"These painters and this exhibition would become associated with the Ashcan School, although the content of the show was diverse and that term was not coined until 1934. Henri was at the heart of the group who led the depiction of the tough, exuberant city. Having spurned academic painting and Impressionism as an art of mere surfaces, Henri wanted art to be akin to journalism, and, 'for paint to be as real as mud, as the clods of horseshit and snow that froze on Broadway in the winter.' Looking at Henri's Salome of 1909 the critic Robert Hughes observed: " Her long legs thrust out with strutting sexual arrogance, and glint through the over-brushed back veil. It has far more oomph than hundreds of virginal, genteel muses, painted by American academics. He has given it urgency with slashing brush marks and strong tonal contrasts. He's learned from Winslow Homer, from Édouard Manet, and from the vulgarity of Frans Hals."
"In 1910, Henri organized the Exhibition of Independent Artists, a no-jury, no-prize show modeled after the Salon des Independants in France. Works were hung alphabetically to emphasize the egalitarian philosophy. Henri admired anarchist and Mother Earth publisher Emma Goldman, and taught from 1911 at the Modern School. Goldman, who later sat for a portrait by Henri, described him as "an anarchist in his conception of art and its relation to life." From 1915 to 1927 he was a popular and influential teacher at the Art Students League of New York. His ideas on art were collected by former pupil Margery Ryerson and published as The Art Spirit (Philadelphia, 1923). Henri's other students include George Bellows, Stuart Davis, Edward Hopper, Rockwell Kent, and Yasuo Kuniyoshi. In the spring of 1929 Henri was chosen as one of the top three living American artists by the Arts Council of New York."
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June 25, 1906 – Beaux-Arts architect Stanford White, partner in McKim, Mead and White and designer of townhouses and mansions for the rich and very-rich, was shot to death while dining at Madison Square Garden (which he had designed) by Harry Thaw, the drug-addled & jealous husband of Evelyn Nesbit, actress, chorus girl and one the most famous models for Charles Dana Gibson's "Gibson Girls".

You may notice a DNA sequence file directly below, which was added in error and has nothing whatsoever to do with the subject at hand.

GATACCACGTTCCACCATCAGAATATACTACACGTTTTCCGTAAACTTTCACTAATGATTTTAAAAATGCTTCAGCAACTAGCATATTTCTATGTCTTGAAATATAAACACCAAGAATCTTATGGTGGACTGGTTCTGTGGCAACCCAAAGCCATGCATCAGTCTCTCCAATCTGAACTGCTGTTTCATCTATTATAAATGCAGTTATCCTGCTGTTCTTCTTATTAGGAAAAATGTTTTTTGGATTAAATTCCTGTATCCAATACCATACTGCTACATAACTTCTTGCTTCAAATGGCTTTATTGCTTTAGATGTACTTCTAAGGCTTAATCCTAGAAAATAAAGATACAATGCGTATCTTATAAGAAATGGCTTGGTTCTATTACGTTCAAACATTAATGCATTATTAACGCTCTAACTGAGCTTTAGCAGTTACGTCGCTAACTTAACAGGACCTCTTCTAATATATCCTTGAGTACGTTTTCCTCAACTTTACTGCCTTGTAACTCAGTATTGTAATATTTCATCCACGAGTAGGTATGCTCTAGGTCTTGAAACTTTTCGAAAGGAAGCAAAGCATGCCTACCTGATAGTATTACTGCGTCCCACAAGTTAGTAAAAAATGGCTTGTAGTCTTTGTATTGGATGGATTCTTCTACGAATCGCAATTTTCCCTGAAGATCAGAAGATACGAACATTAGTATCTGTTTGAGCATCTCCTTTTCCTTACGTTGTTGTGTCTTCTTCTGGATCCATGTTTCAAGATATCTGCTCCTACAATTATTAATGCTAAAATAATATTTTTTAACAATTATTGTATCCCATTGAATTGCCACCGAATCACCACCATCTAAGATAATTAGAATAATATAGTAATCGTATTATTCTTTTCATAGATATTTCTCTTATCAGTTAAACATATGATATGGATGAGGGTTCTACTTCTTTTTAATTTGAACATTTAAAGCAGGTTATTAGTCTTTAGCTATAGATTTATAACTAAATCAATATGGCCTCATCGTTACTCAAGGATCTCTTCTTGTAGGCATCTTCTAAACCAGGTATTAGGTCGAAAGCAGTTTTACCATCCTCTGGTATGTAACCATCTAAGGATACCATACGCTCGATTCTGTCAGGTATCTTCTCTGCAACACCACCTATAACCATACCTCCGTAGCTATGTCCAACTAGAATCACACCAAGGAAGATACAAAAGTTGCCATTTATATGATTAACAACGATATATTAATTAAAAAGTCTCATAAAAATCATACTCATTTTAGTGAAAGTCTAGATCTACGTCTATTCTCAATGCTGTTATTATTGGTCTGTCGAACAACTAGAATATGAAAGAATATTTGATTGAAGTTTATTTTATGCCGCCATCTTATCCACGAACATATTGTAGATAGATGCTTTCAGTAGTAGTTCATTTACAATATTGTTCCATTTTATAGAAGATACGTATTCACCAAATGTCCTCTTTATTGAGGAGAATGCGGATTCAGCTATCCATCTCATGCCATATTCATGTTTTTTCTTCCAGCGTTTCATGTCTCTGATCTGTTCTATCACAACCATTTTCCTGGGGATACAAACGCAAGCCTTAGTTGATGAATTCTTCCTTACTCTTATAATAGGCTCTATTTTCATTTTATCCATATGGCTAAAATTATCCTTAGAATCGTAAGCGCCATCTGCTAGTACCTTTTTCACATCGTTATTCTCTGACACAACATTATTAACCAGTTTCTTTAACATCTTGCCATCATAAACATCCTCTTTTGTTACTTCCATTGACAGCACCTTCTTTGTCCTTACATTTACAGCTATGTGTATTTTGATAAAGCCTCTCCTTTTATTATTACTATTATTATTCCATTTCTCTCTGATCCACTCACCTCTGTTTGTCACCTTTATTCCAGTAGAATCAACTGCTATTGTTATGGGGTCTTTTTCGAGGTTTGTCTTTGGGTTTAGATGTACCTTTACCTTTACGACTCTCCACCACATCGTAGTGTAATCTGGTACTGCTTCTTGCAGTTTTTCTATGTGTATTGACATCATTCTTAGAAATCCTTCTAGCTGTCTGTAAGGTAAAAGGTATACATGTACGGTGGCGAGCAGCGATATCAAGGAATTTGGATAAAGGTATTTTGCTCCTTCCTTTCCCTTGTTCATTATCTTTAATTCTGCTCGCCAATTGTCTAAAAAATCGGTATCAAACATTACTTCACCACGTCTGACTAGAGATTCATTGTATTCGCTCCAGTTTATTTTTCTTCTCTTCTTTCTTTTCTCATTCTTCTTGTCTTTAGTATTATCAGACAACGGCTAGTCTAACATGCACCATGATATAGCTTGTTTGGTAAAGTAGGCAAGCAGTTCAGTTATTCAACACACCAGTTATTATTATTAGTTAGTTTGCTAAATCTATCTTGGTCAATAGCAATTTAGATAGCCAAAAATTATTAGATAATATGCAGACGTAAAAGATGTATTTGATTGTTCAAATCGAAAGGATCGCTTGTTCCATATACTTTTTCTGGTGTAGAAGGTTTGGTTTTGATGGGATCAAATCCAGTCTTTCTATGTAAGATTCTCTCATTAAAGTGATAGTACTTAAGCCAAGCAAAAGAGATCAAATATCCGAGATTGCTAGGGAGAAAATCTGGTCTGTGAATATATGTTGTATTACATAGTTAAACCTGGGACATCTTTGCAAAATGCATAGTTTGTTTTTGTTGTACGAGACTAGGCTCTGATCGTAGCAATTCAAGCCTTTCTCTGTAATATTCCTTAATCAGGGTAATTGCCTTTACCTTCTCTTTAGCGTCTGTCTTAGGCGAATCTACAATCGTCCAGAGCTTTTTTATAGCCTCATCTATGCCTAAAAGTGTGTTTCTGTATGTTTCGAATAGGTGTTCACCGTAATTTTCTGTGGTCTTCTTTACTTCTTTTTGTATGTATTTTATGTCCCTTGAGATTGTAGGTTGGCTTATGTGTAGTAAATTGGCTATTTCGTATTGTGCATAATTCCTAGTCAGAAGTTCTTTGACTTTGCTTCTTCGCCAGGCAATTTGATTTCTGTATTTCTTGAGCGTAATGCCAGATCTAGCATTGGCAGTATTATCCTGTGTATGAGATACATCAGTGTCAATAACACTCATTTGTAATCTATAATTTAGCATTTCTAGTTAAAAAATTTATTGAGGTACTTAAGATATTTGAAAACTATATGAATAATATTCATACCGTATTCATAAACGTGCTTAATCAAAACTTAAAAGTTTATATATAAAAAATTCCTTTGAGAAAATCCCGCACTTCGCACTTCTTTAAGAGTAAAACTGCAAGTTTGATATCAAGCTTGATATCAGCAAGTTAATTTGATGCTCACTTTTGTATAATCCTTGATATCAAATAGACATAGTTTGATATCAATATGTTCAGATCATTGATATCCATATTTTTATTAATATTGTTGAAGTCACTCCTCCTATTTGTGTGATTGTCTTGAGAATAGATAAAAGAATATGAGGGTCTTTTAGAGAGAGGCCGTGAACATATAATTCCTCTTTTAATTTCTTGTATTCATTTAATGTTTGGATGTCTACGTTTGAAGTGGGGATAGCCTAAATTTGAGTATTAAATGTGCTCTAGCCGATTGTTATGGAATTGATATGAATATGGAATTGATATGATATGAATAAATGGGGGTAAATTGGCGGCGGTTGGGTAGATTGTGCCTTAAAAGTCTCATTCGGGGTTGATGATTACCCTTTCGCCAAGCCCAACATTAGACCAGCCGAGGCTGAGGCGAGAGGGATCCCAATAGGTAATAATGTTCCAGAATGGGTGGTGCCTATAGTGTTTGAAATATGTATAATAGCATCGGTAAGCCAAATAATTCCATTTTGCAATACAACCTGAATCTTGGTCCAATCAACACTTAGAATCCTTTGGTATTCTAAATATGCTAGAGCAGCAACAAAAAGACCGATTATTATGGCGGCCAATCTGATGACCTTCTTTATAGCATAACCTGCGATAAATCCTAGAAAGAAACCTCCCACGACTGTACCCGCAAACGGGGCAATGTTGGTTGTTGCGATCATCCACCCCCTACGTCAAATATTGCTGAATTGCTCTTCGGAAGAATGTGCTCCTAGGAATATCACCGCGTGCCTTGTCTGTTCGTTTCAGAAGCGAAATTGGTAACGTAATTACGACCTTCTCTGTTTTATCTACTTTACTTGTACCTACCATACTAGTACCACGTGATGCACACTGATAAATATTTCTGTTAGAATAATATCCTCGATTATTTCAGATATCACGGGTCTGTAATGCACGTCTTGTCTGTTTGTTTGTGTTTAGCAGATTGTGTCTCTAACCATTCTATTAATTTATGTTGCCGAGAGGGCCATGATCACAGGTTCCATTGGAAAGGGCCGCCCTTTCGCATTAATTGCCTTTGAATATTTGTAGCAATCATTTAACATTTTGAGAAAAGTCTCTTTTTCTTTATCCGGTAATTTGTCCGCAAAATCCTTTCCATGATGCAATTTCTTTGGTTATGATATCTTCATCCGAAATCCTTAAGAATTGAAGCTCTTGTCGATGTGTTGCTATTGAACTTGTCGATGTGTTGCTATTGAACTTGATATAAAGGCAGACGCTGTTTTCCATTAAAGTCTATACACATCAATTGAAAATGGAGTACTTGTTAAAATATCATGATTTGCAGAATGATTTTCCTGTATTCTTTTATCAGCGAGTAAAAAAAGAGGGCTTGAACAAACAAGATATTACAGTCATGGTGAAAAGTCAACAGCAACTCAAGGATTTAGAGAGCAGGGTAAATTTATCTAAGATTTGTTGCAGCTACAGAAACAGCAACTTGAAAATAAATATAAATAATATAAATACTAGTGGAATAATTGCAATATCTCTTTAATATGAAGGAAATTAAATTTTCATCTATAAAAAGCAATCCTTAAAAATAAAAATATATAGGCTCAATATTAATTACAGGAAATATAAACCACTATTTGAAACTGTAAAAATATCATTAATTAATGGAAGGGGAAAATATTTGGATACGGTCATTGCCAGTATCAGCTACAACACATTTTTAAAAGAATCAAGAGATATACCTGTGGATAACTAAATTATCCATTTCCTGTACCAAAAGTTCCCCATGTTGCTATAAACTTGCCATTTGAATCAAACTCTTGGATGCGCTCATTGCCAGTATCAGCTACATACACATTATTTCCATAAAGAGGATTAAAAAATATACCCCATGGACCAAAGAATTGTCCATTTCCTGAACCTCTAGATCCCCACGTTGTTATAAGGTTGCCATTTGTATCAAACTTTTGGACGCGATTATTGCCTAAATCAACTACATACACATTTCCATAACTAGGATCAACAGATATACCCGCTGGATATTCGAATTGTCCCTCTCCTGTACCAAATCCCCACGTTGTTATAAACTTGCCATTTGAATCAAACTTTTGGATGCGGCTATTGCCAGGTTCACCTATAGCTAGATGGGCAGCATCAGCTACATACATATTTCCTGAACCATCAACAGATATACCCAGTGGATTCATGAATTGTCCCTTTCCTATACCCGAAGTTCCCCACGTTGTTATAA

"During the suggestive chorus song, "I Could Love a Million Girls," at the premiere performance of the musical revue Mam'zelle Champagne at the Madison Square Roof Garden, Stanford White was shot point blank in the face and killed by Harry Kendall Thaw. Thaw was the mentally-unstable millionaire husband of Evelyn, with whom White had had a sexual relationship many years before she had met Thaw. William Randolph Hearst's newspapers sensationalized the murder, and it became known as the Trial of the Century. The first trial resulted in a hung jury, the second, a verdict of not guilty by reason of insanity."
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June 25, 1925: Architect Robert Venturi was born. "Robert Charles Venturi, Jr. (born June 25, 1925 in Philadelphia) is an American architect and founding principal of the firm Venturi, Scott Brown and Associates. Robert Venturi and his wife and partner, Denise Scott Brown, are regarded among the most influential architects of the twentieth century, both through their architecture and planning, and theoretical writings and teaching. Venturi was awarded the Pritzker Prize in Architecture in 1991. He is also known for coining the maxim "Less is a bore" as antidote to Mies van der Rohe's famous modernist dictum "Less is more".